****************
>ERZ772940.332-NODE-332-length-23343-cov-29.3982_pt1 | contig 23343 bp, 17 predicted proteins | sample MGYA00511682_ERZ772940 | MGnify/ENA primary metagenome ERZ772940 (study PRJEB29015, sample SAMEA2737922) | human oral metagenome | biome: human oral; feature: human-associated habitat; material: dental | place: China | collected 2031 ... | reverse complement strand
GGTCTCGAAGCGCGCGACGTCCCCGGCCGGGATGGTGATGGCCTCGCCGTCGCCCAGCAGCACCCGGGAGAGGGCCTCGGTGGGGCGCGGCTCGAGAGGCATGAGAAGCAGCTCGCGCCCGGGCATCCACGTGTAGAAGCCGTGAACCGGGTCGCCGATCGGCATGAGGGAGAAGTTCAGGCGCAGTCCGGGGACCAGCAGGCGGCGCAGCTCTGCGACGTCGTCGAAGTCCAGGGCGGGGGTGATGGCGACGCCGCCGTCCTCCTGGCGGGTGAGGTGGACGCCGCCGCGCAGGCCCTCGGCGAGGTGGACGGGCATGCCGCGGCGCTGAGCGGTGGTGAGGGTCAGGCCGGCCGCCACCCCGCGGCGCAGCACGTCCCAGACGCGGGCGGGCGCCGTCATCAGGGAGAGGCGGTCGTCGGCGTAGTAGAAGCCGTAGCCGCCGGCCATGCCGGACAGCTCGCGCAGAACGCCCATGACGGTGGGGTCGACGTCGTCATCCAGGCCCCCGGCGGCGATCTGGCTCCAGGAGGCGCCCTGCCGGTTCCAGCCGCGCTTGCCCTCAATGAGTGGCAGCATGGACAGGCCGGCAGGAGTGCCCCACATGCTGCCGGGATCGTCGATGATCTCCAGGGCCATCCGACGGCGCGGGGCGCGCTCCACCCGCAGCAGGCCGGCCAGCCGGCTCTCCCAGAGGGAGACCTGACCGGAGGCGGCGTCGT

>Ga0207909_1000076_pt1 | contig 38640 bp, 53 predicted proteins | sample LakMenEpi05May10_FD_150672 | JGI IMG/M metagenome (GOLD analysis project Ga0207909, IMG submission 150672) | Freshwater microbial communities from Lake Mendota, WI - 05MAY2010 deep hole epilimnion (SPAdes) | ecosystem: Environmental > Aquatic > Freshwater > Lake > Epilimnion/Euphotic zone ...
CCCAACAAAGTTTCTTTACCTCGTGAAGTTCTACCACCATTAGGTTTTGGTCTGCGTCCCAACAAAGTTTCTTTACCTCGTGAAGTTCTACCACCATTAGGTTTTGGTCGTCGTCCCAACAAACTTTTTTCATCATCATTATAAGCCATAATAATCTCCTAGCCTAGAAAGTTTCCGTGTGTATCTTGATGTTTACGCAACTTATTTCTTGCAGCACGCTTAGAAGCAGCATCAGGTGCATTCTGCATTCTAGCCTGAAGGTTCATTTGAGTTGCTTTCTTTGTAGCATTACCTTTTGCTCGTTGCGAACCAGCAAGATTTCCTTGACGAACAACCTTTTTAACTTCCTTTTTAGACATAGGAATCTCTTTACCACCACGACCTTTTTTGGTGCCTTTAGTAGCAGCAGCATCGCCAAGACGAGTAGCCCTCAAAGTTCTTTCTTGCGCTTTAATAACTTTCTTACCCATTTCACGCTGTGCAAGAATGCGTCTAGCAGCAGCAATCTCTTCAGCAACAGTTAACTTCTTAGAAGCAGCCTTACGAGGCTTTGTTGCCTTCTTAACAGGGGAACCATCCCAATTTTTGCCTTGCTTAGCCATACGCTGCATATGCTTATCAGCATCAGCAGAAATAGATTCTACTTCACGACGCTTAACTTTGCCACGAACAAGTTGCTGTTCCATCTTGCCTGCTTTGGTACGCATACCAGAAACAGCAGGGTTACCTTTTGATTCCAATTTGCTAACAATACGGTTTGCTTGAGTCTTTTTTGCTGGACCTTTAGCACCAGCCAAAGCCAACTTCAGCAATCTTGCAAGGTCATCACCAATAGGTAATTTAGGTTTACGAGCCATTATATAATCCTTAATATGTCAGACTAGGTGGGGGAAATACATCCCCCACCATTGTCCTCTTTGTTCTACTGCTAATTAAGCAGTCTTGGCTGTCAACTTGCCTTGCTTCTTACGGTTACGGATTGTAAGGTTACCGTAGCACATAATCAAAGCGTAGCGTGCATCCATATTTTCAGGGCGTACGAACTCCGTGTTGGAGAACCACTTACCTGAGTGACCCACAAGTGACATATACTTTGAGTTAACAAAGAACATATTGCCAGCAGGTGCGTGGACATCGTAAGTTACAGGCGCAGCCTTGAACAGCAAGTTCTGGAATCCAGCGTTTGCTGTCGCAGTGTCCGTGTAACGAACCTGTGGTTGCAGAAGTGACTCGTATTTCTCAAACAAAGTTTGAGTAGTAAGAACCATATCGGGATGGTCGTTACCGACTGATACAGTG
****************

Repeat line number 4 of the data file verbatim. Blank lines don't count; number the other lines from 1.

CCCAACAAAGTTTCTTTACCTCGTGAAGTTCTACCACCATTAGGTTTTGGTCTGCGTCCCAACAAAGTTTCTTTACCTCGTGAAGTTCTACCACCATTAGGTTTTGGTCGTCGTCCCAACAAACTTTTTTCATCATCATTATAAGCCATAATAATCTCCTAGCCTAGAAAGTTTCCGTGTGTATCTTGATGTTTACGCAACTTATTTCTTGCAGCACGCTTAGAAGCAGCATCAGGTGCATTCTGCATTCTAGCCTGAAGGTTCATTTGAGTTGCTTTCTTTGTAGCATTACCTTTTGCTCGTTGCGAACCAGCAAGATTTCCTTGACGAACAACCTTTTTAACTTCCTTTTTAGACATAGGAATCTCTTTACCACCACGACCTTTTTTGGTGCCTTTAGTAGCAGCAGCATCGCCAAGACGAGTAGCCCTCAAAGTTCTTTCTTGCGCTTTAATAACTTTCTTACCCATTTCACGCTGTGCAAGAATGCGTCTAGCAGCAGCAATCTCTTCAGCAACAGTTAACTTCTTAGAAGCAGCCTTACGAGGCTTTGTTGCCTTCTTAACAGGGGAACCATCCCAATTTTTGCCTTGCTTAGCCATACGCTGCATATGCTTATCAGCATCAGCAGAAATAGATTCTACTTCACGACGCTTAACTTTGCCACGAACAAGTTGCTGTTCCATCTTGCCTGCTTTGGTACGCATACCAGAAACAGCAGGGTTACCTTTTGATTCCAATTTGCTAACAATACGGTTTGCTTGAGTCTTTTTTGCTGGACCTTTAGCACCAGCCAAAGCCAACTTCAGCAATCTTGCAAGGTCATCACCAATAGGTAATTTAGGTTTACGAGCCATTATATAATCCTTAATATGTCAGACTAGGTGGGGGAAATACATCCCCCACCATTGTCCTCTTTGTTCTACTGCTAATTAAGCAGTCTTGGCTGTCAACTTGCCTTGCTTCTTACGGTTACGGATTGTAAGGTTACCGTAGCACATAATCAAAGCGTAGCGTGCATCCATATTTTCAGGGCGTACGAACTCCGTGTTGGAGAACCACTTACCTGAGTGACCCACAAGTGACATATACTTTGAGTTAACAAAGAACATATTGCCAGCAGGTGCGTGGACATCGTAAGTTACAGGCGCAGCCTTGAACAGCAAGTTCTGGAATCCAGCGTTTGCTGTCGCAGTGTCCGTGTAACGAACCTGTGGTTGCAGAAGTGACTCGTATTTCTCAAACAAAGTTTGAGTAGTAAGAACCATATCGGGATGGTCGTTACCGACTGATACAGTG